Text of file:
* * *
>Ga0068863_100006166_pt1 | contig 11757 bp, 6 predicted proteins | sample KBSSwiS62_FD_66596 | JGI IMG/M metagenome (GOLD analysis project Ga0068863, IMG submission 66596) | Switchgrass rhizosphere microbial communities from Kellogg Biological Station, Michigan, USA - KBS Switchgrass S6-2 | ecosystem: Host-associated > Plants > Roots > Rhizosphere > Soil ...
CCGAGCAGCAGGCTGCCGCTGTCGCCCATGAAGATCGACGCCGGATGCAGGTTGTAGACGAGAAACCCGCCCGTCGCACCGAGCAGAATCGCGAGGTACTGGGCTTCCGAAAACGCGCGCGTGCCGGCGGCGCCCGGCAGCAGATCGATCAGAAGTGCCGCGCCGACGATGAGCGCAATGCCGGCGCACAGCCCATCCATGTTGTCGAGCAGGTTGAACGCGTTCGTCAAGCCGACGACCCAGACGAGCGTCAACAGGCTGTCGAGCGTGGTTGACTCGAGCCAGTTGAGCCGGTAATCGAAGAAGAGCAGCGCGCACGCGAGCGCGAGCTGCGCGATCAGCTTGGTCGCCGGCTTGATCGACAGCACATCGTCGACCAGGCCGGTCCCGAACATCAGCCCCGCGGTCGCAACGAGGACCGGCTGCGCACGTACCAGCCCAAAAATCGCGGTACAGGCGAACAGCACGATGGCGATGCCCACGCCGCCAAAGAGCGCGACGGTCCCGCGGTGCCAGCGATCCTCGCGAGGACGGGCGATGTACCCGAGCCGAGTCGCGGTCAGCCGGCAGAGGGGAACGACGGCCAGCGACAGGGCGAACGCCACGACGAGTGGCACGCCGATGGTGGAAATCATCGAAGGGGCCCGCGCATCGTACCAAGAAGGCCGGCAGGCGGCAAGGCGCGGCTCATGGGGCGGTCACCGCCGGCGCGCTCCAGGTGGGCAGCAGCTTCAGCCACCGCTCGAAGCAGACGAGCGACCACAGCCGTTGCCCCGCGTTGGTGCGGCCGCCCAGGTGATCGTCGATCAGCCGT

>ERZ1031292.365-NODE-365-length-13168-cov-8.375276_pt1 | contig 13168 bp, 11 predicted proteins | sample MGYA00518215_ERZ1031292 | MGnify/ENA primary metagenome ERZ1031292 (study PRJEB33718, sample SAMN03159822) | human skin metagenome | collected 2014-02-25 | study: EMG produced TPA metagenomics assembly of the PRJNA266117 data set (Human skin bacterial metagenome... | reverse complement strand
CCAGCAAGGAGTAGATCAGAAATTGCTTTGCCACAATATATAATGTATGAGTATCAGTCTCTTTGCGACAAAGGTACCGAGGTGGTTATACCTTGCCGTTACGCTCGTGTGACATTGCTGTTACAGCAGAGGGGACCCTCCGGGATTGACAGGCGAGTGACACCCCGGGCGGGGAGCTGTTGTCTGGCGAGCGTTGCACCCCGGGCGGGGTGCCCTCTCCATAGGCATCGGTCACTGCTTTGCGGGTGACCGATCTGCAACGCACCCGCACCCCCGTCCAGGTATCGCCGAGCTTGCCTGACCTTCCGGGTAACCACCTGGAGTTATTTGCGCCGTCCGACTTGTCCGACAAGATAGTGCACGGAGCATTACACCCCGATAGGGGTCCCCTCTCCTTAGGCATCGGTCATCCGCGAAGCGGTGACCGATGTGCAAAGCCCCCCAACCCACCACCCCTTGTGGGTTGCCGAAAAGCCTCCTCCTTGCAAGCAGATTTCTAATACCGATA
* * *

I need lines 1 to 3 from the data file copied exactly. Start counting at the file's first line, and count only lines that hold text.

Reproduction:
>Ga0068863_100006166_pt1 | contig 11757 bp, 6 predicted proteins | sample KBSSwiS62_FD_66596 | JGI IMG/M metagenome (GOLD analysis project Ga0068863, IMG submission 66596) | Switchgrass rhizosphere microbial communities from Kellogg Biological Station, Michigan, USA - KBS Switchgrass S6-2 | ecosystem: Host-associated > Plants > Roots > Rhizosphere > Soil ...
CCGAGCAGCAGGCTGCCGCTGTCGCCCATGAAGATCGACGCCGGATGCAGGTTGTAGACGAGAAACCCGCCCGTCGCACCGAGCAGAATCGCGAGGTACTGGGCTTCCGAAAACGCGCGCGTGCCGGCGGCGCCCGGCAGCAGATCGATCAGAAGTGCCGCGCCGACGATGAGCGCAATGCCGGCGCACAGCCCATCCATGTTGTCGAGCAGGTTGAACGCGTTCGTCAAGCCGACGACCCAGACGAGCGTCAACAGGCTGTCGAGCGTGGTTGACTCGAGCCAGTTGAGCCGGTAATCGAAGAAGAGCAGCGCGCACGCGAGCGCGAGCTGCGCGATCAGCTTGGTCGCCGGCTTGATCGACAGCACATCGTCGACCAGGCCGGTCCCGAACATCAGCCCCGCGGTCGCAACGAGGACCGGCTGCGCACGTACCAGCCCAAAAATCGCGGTACAGGCGAACAGCACGATGGCGATGCCCACGCCGCCAAAGAGCGCGACGGTCCCGCGGTGCCAGCGATCCTCGCGAGGACGGGCGATGTACCCGAGCCGAGTCGCGGTCAGCCGGCAGAGGGGAACGACGGCCAGCGACAGGGCGAACGCCACGACGAGTGGCACGCCGATGGTGGAAATCATCGAAGGGGCCCGCGCATCGTACCAAGAAGGCCGGCAGGCGGCAAGGCGCGGCTCATGGGGCGGTCACCGCCGGCGCGCTCCAGGTGGGCAGCAGCTTCAGCCACCGCTCGAAGCAGACGAGCGACCACAGCCGTTGCCCCGCGTTGGTGCGGCCGCCCAGGTGATCGTCGATCAGCCGT

>ERZ1031292.365-NODE-365-length-13168-cov-8.375276_pt1 | contig 13168 bp, 11 predicted proteins | sample MGYA00518215_ERZ1031292 | MGnify/ENA primary metagenome ERZ1031292 (study PRJEB33718, sample SAMN03159822) | human skin metagenome | collected 2014-02-25 | study: EMG produced TPA metagenomics assembly of the PRJNA266117 data set (Human skin bacterial metagenome... | reverse complement strand